Can you tell me, young man, all you know about the Solar System. All I know about the Solar System? The question is rather wide Sir, and I do not know where to begin.
Very good, this is the kind of answer I like- I shall willingly simplify it for you. Do you know what the sun is made of?
The sun is a star composed, of different elements in a state of fusion, of which the density is one quarter greater than that of water.
Spectral analysis enables us to obtain some knowledge of these elements and to arrive at the conclusion that the chemical composition of the sun is similar to that of the earth and of the heavenly bodies in general.
Very good, my boy. You have Just mentioned spectral analysis. Do you know what it is?
Yes Sir. By means of a rather complex instrument which I cannot describe because I have never seen it, photographs are taken by the aid of special rays which disclose to us the elements of the sun.
"Do you know the name of this instrument? I think it is called the.stroboscopic camera.
This is the dialogue which was corried on between the Primary School Inspector and a twelve year old candidate for the Primary Leaving Certificate in one of the French Schools.
Curious people drew near to listen to these more than ordinary answers. The examiner showed no hesitation in departing from the strict limits of the programme, in order to give greater scope to the youthful intelligence. In silent wonder, he was congratulating the master, who had succeeded so remarkably in initiating his pupils to the great problems of Science. He continues his interrogation.
Is the volume of the Sun very great?
. It is about 1,301,200 times that of the earth.
Quite right! Then might it not be possible to make 1,301,200 terrestrial orbs from the sun?
No Sir. The density of both must be taken into consideration. The sun could only make 333,432 spheres of equal density with the earth—no small figure all the same!
Had the sun and the earth the same origin?
Yes. They were created by God, with the rest of the Universe. I do not want to contradict you, because my knowledge does not go as far as that ; but it is my duty to respect your opinion on the subject.
My opinion! you say. I assure you, Sir, that it is more than an opinion.
What is it then?
A certitude. For my part, it is certain that God created everything from nothing and I can give you endless convincing proofs of this.
Here, the Inspector frowned and raised his hand as though he would say—"Let us respect the neutrality."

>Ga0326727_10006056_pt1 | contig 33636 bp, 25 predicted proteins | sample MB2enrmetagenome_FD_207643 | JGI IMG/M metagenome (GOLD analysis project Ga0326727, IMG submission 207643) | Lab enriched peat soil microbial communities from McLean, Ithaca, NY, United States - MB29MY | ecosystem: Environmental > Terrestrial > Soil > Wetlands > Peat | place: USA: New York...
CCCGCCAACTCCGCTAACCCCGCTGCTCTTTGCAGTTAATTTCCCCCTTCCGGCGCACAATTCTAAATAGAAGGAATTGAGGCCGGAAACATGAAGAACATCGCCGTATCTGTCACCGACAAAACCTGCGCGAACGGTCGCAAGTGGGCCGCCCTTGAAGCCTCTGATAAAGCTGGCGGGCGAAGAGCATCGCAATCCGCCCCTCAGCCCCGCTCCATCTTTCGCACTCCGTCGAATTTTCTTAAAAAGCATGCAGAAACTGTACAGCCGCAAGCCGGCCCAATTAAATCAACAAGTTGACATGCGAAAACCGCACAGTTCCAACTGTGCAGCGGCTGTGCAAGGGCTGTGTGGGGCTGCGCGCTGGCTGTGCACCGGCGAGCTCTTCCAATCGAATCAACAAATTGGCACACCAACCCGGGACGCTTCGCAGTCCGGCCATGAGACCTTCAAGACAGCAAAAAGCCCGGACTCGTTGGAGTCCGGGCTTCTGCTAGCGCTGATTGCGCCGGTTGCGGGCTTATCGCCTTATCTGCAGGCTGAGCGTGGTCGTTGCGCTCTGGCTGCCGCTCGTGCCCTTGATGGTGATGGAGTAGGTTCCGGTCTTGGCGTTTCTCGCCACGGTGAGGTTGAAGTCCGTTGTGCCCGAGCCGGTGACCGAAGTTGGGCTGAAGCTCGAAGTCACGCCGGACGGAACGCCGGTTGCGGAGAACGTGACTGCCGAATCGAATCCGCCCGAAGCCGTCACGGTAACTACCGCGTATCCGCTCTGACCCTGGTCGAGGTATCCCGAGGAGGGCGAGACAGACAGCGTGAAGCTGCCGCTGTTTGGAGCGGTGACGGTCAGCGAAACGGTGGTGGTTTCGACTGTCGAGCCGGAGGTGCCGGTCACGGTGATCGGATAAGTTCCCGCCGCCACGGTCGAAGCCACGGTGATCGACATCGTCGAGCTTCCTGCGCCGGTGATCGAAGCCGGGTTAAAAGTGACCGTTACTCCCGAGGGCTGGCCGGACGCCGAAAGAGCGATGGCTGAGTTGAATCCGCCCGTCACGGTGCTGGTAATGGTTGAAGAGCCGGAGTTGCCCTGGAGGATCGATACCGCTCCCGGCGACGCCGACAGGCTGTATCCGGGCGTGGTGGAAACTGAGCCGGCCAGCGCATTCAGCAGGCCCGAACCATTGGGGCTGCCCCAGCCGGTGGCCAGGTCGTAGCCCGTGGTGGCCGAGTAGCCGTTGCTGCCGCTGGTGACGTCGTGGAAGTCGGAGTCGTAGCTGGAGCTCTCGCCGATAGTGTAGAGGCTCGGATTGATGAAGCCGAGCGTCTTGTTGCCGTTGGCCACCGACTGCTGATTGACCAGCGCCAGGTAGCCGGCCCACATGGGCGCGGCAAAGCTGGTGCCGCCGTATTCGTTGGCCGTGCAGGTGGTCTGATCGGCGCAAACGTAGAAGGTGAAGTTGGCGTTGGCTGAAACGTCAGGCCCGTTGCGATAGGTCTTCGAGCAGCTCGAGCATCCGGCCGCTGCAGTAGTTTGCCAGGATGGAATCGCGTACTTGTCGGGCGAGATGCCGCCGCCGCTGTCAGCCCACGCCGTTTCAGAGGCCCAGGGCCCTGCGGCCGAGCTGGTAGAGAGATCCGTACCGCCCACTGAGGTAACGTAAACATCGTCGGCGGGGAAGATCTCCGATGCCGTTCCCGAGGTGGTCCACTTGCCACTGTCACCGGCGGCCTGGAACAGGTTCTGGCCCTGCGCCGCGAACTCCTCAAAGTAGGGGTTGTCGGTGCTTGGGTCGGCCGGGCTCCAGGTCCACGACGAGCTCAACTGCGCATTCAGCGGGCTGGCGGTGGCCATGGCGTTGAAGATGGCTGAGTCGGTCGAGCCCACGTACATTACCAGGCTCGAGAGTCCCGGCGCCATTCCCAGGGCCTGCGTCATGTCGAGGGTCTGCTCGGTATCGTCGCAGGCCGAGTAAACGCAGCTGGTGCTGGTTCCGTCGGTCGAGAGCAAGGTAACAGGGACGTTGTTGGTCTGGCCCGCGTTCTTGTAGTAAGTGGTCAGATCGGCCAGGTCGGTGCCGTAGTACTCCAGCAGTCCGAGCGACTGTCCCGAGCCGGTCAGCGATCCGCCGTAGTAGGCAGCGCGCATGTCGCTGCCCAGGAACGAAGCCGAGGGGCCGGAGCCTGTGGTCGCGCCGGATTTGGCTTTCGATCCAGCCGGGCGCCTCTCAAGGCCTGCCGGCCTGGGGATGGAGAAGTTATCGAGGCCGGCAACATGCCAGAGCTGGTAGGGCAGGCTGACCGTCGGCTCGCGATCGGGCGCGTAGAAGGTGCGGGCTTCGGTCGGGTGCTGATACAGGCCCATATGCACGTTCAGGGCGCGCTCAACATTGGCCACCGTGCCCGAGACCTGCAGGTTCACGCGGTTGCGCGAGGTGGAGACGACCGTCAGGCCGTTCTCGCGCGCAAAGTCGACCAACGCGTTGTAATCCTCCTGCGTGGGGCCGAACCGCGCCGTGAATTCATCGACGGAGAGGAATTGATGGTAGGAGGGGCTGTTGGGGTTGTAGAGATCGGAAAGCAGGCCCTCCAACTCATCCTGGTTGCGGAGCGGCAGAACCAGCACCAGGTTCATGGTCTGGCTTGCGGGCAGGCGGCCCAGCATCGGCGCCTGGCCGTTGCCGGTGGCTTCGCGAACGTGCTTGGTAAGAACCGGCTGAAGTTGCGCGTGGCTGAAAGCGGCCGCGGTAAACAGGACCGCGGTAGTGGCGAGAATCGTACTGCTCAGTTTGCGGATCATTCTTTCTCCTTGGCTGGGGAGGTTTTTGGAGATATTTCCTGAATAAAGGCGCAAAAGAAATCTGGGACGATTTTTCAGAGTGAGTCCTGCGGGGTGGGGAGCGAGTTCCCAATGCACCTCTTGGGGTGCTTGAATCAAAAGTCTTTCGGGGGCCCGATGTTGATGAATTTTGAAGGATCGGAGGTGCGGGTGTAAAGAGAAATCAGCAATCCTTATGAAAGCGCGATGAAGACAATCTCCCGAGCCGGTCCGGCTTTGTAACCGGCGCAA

The candidate understood the meaning of the gesture and dropped his argument.
Assuredly, he would have been very glad to bring forward proofs of the existence of God and the necessity of the Creation, enough to convince this good professor, who had shown him such consideration. He understood, however, that it would be useless to urge the matter further fearing rather to embitter his learned interlocutor than to win him over to his point of view.
The Inspector modified the question to some extent:
Created or uncreated, were the earth and the sun separate when time began?
No Sir! The earth and the planets, which with it go to form the Solar System were at the beginning, part of the solar sphere. They were disintegrated by a series of transformations caused by the rotation of the earth. These included the inflation of the sphere at the Equator, the formation of a ring similar to that, which encases Saturn, the breaking up of t h i s ring into several unequal parts which began to rotate round the sun at divers distances from it and from each other.
What became of these detached portions?
They cooled and solidified. They became the earth and the other planets.
Can you name some of them for me?
Yes Sir. Jupiter, Saturn, Uranus, Mercury, Venus, Neptune, Mars.
Very good—very good. I congratulate you and the teacher who is responsible for your instruction.
It is not he, Sir. I know h& is very clever, but it is not he who taught me all this.
Where then, did you learn it?
At Catechism ....
The examiner's astonishment was now at its zenith.
But what has that to do with Catechism? You have a strange Parish priest, if instead of teaching you your prayers and the Commandments of God, he allows himself incursions into the domain of astronomy.
I assure you, Sir, that his digressions whether scientific, historical, artistic or otherwise do not cause him to neglect the essential. Ask me any questions you like in Catechism, and see if this is not so.
I believe you, young friend, and there is no need to ask you any questions. Nor do I retract the congratulations I offered you.
Whether your scientific knowledge Proceeds from your teacher alone or from you teacher and pastor, I pronounce it solid. You may rely upon me to procure for you an entrance scholarship to one of the Secondary Schools.
It is very kind of you, Sir. But I do not need a scholarship. I have secured a place in a college.
This story based on fact, leads to the following conclusion—Even if the Catechist and his listeners cannot enter into scientific discussions of so abstruse a nature as that recounted above, it is a selfevident fact that religion cannot be studied without the acquisition of extensive information.
Catechism includes first, the knowledge of God; secondly the knowledge of the world; thirdly the knowledge of man; fourthly the knowledge of the relations existing between God and man.
What is this if not a vast programme comparing theology, philosophy, natural history, cosmography, geography, anthropology etc? But alas—the converse is not always true. Many are versed in all sciences except the "unum necessarium" and yet this is the only science absolutely essential to man.
Indeed it is catechism alone which gives life a meaning and a purpose "What doth it profit a man to gain the whole world, if he suffers the loss of his own soul?"
- Malaya Catholic Leader, February 2nd, 1935 (1935.pdf pp47)